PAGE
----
Hollywood is recovering from Sunday's shocking Academy Awards, where "Moonlight" took home the best picture trophy after it was mistakenly given to "La La Land." And while the twists and turns of the presidency of Donald Trump continue, here's what's new and interesting in entertainment and the arts:
- Benedict Cumberbatch returning to TV with Showtime's 'Melrose'
- Ed Sheeran jams with Jimmy Fallon and the Roots
- 2017 Oscars updates: Show highlights | Red carpet arrivals | Best and worst dressed
- Two prominent Iranian Americans represented Asghar Farhadi at the Oscars
- New 'Twin Peaks' art is out, with a couple of very familiar faces
Disney's live-action adaptation of its animated "Mulan" film will be directed by Niki Caro. "Crouching Tiger" producer Bill Kong is also joining the film as executive producer.
The Los Angeles Times has confirmed the news first reported by the Hollywood Reporter.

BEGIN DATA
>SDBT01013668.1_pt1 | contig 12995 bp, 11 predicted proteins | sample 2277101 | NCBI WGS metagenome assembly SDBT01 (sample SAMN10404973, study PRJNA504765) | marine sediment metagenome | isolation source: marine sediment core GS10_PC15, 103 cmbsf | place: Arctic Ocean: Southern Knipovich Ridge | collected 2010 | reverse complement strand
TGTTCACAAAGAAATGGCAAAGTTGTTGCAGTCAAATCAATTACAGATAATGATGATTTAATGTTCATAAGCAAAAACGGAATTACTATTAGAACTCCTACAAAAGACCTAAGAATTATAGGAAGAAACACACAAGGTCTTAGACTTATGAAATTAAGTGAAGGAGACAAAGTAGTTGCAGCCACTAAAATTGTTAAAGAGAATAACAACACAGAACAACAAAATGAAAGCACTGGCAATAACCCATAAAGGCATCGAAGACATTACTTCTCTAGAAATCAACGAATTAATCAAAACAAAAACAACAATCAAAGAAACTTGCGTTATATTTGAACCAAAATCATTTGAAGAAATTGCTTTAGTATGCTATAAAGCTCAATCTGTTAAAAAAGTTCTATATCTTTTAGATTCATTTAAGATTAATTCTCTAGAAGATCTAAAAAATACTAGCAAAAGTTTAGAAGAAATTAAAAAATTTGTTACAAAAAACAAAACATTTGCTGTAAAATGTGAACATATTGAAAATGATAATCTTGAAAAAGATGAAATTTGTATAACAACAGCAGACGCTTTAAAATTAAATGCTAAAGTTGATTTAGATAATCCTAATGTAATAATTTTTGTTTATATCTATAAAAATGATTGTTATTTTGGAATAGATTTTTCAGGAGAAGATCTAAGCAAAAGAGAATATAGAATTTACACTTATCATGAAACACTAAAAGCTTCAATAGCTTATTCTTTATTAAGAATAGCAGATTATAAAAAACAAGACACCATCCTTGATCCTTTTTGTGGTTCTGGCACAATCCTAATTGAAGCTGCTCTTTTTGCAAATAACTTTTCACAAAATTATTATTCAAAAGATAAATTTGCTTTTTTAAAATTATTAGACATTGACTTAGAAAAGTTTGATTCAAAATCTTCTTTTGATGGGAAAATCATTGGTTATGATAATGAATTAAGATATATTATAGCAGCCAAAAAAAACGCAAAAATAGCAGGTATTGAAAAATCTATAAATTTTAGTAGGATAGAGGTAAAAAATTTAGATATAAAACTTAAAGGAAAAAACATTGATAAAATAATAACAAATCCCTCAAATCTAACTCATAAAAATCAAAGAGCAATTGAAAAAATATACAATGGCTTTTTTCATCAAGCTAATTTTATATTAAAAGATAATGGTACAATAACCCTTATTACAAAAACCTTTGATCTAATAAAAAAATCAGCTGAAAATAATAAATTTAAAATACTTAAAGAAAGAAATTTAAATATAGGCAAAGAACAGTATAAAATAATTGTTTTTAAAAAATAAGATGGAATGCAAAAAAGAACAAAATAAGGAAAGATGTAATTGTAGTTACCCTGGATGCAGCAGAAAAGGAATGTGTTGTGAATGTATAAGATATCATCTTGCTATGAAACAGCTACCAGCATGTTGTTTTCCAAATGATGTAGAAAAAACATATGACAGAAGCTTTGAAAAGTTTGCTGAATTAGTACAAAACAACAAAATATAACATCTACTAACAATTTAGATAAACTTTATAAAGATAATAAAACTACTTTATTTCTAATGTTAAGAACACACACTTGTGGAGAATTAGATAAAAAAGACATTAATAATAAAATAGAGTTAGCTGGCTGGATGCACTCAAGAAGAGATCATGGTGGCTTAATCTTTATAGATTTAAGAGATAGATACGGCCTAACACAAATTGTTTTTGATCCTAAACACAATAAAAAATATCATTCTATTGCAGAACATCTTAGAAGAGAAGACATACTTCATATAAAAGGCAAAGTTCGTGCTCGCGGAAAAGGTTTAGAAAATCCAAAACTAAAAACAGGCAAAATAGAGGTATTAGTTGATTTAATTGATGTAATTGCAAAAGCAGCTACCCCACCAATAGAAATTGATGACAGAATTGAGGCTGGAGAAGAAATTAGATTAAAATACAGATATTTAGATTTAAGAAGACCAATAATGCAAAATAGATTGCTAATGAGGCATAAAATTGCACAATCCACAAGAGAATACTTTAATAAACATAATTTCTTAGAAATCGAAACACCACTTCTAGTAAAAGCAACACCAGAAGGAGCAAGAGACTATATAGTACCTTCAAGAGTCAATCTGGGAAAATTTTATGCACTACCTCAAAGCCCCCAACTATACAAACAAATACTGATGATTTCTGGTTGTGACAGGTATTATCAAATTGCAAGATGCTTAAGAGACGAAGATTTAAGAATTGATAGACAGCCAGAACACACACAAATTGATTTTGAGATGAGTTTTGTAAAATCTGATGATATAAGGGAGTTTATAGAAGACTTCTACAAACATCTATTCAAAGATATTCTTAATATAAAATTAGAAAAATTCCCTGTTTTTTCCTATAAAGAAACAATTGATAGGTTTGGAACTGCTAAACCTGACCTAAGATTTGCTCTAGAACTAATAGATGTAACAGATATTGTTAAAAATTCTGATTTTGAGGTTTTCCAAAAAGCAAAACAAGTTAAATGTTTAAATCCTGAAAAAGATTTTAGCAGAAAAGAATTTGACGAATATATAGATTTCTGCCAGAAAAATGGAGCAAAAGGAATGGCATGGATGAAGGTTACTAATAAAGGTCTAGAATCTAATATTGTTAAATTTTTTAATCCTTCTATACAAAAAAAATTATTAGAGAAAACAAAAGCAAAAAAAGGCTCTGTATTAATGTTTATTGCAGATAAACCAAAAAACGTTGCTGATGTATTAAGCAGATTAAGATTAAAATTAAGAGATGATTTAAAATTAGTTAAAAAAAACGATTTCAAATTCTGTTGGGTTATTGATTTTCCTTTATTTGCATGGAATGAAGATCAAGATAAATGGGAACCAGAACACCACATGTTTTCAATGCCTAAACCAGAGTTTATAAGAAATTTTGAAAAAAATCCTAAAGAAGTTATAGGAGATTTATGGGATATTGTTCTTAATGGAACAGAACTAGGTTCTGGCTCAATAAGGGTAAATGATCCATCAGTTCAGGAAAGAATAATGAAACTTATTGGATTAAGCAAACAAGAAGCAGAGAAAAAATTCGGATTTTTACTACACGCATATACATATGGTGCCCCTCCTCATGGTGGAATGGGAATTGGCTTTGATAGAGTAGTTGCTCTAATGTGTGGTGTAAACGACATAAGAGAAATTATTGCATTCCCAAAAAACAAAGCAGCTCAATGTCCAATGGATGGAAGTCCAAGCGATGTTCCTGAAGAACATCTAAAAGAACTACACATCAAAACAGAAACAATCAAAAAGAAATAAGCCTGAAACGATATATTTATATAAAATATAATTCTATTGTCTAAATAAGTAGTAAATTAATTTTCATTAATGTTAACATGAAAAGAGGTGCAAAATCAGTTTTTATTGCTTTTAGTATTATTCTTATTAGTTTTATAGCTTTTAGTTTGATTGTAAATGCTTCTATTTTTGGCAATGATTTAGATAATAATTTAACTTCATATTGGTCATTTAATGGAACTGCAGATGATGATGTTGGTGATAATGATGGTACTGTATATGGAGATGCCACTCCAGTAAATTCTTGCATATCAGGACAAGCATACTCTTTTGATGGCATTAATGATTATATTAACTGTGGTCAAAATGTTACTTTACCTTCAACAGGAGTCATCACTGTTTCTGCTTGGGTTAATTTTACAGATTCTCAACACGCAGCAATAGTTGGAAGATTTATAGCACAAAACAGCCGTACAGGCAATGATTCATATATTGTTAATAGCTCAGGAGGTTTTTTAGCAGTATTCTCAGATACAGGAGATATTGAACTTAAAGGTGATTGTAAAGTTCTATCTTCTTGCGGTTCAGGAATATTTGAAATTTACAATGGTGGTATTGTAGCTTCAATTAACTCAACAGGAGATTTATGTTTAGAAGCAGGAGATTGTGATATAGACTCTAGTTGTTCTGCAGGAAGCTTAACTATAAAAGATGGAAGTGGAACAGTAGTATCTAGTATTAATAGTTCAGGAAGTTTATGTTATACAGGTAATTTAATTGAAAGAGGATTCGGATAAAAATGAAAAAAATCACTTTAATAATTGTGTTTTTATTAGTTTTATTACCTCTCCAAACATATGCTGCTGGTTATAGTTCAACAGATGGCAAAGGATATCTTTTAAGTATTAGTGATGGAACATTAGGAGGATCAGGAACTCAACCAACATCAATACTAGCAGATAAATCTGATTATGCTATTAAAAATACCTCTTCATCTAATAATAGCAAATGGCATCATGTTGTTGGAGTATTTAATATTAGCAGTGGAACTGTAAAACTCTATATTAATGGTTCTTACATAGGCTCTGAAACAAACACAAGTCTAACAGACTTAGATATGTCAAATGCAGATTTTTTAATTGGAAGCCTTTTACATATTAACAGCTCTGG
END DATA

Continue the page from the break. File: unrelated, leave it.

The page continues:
Caro, who has directed films such as "Whale Rider" (2002), "McFarland, USA" (2015) and the upcoming "The Zookeeper's Wife," will be the second woman whom Disney has tapped to helm a movie with a budget of more than $100 million. She follows Ava DuVernay, who is directing Disney's "A Wrinkle in Time" adaptation.
The only other women who have solo-directed live-action films at that budget level are Kathryn Bigelow (2002's "K-19: The Widowmaker") and Patty Jenkins (the upcoming "Wonder Woman" film).
Kong, meanwhile, is a Hong Kong-based producer who has worked on films including "Hero," "House of Flying Daggers" and "Crouching Tiger, Hidden Dragon."
"Mulan" faced some early controversy when details emerged that the adaptation would focus on the story of a male, non-Asian love interest rather than Mulan herself. But Disney responded to the rumors by clarifying that screenwriters Rick Jaffa and Amanda Silver were retooling the original script purchased by the studio.
According to the Hollywood Reporter, the "Mulan" team has had extensive conversations with Chinese cultural consultants about the film.
The cast for the "Mulan" adaptation has not yet been announced. A global casting search is underway for an actress to play the Chinese heroine, as well as the other main roles.
The film is due to hit theaters Nov. 2, 2018.